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Mina's Spring of Colors
     

Mina's Spring of Colors

3.5 2
by Rachna Gilmore
 

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Mina, 11, enjoys playing computer games and watching TV, and has decidedly mixed feelings about her Indian heritage. She loves her Nanaji (grandfather), but is sometimes embarrassed by his old-fashioned ideas and customs.

When she overhears the most popular girl at school refer to Nanaji as "a stupid old geek who can't even talk right," Mina is hurt and incensed.

Overview

Mina, 11, enjoys playing computer games and watching TV, and has decidedly mixed feelings about her Indian heritage. She loves her Nanaji (grandfather), but is sometimes embarrassed by his old-fashioned ideas and customs.

When she overhears the most popular girl at school refer to Nanaji as "a stupid old geek who can't even talk right," Mina is hurt and incensed. She vows to get revenge during her family's annual party celebrating Holi, the Indian festival of color.

Instead of squirting Ashley with the traditional harmless colored powders that are the hallmark of the celebration, Mina plans to barrage her foe with a concoction that will leave a more permanent impression. In the end, the scheme backfires, and Nanaji helps his granddaughter to see that her stunt is less about revenge than about coming to terms with her own ambivalent feelings toward him.

Editorial Reviews

Children's Literature
Every year, the Salvi family hosts a Northern Indianstyle Holi celebration, inviting everyone they know to their house for this wild and rambunctious holiday of spring. This year, however, Mina's grandfather is here, newly emigrated from India, and things don't go quite as well as usual. Gilmore writes of intergenerational conflict—and tenderness. Young Mina's narrative voice is not a bit geeky. The reader is pulled into this family story about speaking up, and letting go—the sorts of things that happen in any family, but are set against a cultural backdrop the author sketches with loving familiarity. 2000, Fitzhenry & Whiteside, Ages 8 to 12, $14.95. Reviewer: Uma Krishnaswami
VOYA
Each spring, elevenyearold Mina's family hosts a fabulous party to celebrate Holi, the festival of color. Mina's grandfather, Nanaji, has come from India to live with the family, but Mina is not sure if she welcomes his presence at a party that is attended by all her friends and neighbors. Nanaji speaks loudly with a heavy Indian accent, and he often chooses odd topics of conversation. Mina remembers how close she once felt with Nanaji when he would tell her stories of Krishna, the playful blue god, but now those stories, and even Nanaji himself, embarrass her. Her worst anXieties are realized at her school's open house, when Mina overhears classmate Ashley making derisive comments about Nanaji. Believing that she is furious over the injustice to her grandfather, Mina gathers her friends and plots revenge on Ashley. Although the Holi festival is meant to be a time to abandon grudges, Mina chooses the party as the perfect opportunity to thoroughly humiliate Ashley. Mina is an eXcellent eXample of a North American girl with cultural roots that eXtend across the globe. Her Indian heritage, however, is of passing consequence in her life. Although she loves the festival of Holi, which is celebrated by throwing colorful dyes, she avoids understanding the deeper meaning of the festival. Gilmore convincingly portrays the turbulent emotional life of an elevenyearold, with equally violent outbursts of anger and love. Recommend this fine title to younger adolescents, $7.95 Trade pb. VOYA CODES: 3Q 3P M (Readable without serious defects; Will appeal with pushing; Middle School, defined as grades 6 to 8). 2000, Fitzhenry & Whiteside, 143p, $15.95. Ages 12 to 14. Reviewer: Diane Masla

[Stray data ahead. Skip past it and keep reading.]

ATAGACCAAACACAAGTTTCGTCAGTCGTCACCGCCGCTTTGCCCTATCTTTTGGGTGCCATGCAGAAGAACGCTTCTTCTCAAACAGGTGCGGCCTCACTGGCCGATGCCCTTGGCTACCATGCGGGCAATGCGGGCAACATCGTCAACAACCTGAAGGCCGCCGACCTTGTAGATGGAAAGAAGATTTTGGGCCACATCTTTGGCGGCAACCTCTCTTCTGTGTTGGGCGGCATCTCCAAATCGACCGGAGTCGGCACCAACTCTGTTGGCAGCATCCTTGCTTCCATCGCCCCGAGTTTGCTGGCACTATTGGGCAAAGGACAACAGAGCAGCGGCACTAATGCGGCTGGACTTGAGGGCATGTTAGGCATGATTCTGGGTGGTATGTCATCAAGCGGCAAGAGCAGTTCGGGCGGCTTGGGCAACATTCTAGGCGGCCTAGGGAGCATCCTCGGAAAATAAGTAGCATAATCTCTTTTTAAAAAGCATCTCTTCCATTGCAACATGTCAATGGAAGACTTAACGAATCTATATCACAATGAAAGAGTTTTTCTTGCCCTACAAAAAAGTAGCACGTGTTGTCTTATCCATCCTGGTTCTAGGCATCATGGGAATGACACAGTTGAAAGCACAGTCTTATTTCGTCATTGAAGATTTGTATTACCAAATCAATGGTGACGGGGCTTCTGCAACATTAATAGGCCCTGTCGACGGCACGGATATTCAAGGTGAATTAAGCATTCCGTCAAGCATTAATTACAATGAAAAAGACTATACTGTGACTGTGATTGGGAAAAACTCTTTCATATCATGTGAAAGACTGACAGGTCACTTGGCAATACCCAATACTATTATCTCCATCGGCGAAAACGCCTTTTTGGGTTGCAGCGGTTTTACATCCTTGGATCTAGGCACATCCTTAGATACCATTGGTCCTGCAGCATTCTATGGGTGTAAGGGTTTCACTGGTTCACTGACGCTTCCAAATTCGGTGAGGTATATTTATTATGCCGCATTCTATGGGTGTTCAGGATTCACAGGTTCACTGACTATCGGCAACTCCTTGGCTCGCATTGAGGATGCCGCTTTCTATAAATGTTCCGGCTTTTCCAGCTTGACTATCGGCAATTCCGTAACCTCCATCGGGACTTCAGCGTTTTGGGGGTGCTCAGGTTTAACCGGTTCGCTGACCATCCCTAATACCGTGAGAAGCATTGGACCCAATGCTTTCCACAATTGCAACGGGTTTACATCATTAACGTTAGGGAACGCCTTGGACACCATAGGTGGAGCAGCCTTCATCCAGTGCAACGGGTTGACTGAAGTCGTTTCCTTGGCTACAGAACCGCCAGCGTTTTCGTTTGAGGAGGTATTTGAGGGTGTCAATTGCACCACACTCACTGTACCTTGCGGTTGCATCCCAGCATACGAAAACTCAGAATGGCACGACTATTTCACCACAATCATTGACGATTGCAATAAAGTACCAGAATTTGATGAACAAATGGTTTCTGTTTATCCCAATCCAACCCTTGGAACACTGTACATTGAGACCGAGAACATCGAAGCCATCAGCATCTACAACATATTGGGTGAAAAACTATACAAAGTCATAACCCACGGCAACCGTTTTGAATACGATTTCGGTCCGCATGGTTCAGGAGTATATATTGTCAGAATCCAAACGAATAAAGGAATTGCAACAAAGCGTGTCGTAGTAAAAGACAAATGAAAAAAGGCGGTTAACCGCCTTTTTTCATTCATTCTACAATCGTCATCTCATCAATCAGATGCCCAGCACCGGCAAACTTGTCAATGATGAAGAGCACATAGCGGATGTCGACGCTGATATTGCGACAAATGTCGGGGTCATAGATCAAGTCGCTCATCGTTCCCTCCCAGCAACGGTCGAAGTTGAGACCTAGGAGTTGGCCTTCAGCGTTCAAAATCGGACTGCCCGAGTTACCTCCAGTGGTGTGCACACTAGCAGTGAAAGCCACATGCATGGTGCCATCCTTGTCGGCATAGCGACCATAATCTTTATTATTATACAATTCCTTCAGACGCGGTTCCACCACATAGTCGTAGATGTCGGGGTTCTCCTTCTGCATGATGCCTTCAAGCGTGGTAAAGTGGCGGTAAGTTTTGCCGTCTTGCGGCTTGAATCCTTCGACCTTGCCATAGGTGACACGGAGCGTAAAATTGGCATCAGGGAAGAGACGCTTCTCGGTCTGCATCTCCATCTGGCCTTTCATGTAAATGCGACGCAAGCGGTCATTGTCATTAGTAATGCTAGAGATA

SOURCE: VOYA, December 2000 (Vol. 23, No. 5) <%ISBN%> 1550415492

School Library Journal
Gr 4-6-Mina, 11, enjoys playing computer games and watching TV, and has decidedly mixed feelings about her Indian heritage. She loves her Nanaji (grandfather), but is sometimes embarrassed by his old-fashioned ideas and customs. However, when she overhears the most popular girl at school refer to Nanaji as "a stupid old geek who can't even talk right," Mina is hurt and incensed. She vows to get revenge during her family's annual party celebrating Holi, the Indian festival of color. Instead of squirting Ashley with the traditional harmless colored powders that are the hallmark of the celebration, Mina plans to barrage her foe with a concoction that will leave a more permanent impression. In the end, the scheme backfires, and Nanaji helps his granddaughter to see that her stunt is less about revenge than about coming to terms with her own ambivalent feelings toward him. Unfortunately, the pace of the novel is slow, and the writing is pedestrian. The protagonist comes across as petulant, and it's sometimes difficult to empathize with her. Similar themes and issues are more successfully explored in Laurence Yep's Ribbons (Putnam, 1996).-Ronni Krasnow, Arlington County Public Library, VA Copyright 2000 Cahners Business Information.|

Product Details

ISBN-13:
9781550415346
Publisher:
Fitzhenry & Whiteside, Limited
Publication date:
05/28/2000
Pages:
32
Product dimensions:
5.50(w) x 8.50(h) x 0.30(d)
Age Range:
9 - 11 Years

Meet the Author

Rachna Gilmore is a Fitzhenry and Whiteside author.

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Mina's Spring of Colors 3.5 out of 5 based on 0 ratings. 2 reviews.
Anonymous More than 1 year ago
Guest More than 1 year ago
Mina's Spring of Colors, a story about a girl with a Hindi heritidge, is well-written. This realistic story talks about revenge, letting go of grudges, and family ties. Rachna Gilmore creates an excellent story that is sure to be a favorite.